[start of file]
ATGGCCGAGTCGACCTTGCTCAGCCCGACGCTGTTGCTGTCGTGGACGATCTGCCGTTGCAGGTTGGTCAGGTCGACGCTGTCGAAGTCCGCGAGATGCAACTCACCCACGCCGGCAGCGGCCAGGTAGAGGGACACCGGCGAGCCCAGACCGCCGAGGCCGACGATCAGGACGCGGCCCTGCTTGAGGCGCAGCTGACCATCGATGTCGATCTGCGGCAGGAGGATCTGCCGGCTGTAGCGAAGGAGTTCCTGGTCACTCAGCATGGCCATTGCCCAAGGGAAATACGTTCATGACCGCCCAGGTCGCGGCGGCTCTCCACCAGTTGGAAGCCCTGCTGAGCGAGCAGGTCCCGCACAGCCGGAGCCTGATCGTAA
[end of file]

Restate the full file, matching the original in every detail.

ATGGCCGAGTCGACCTTGCTCAGCCCGACGCTGTTGCTGTCGTGGACGATCTGCCGTTGCAGGTTGGTCAGGTCGACGCTGTCGAAGTCCGCGAGATGCAACTCACCCACGCCGGCAGCGGCCAGGTAGAGGGACACCGGCGAGCCCAGACCGCCGAGGCCGACGATCAGGACGCGGCCCTGCTTGAGGCGCAGCTGACCATCGATGTCGATCTGCGGCAGGAGGATCTGCCGGCTGTAGCGAAGGAGTTCCTGGTCACTCAGCATGGCCATTGCCCAAGGGAAATACGTTCATGACCGCCCAGGTCGCGGCGGCTCTCCACCAGTTGGAAGCCCTGCTGAGCGAGCAGGTCCCGCACAGCCGGAGCCTGATCGTAA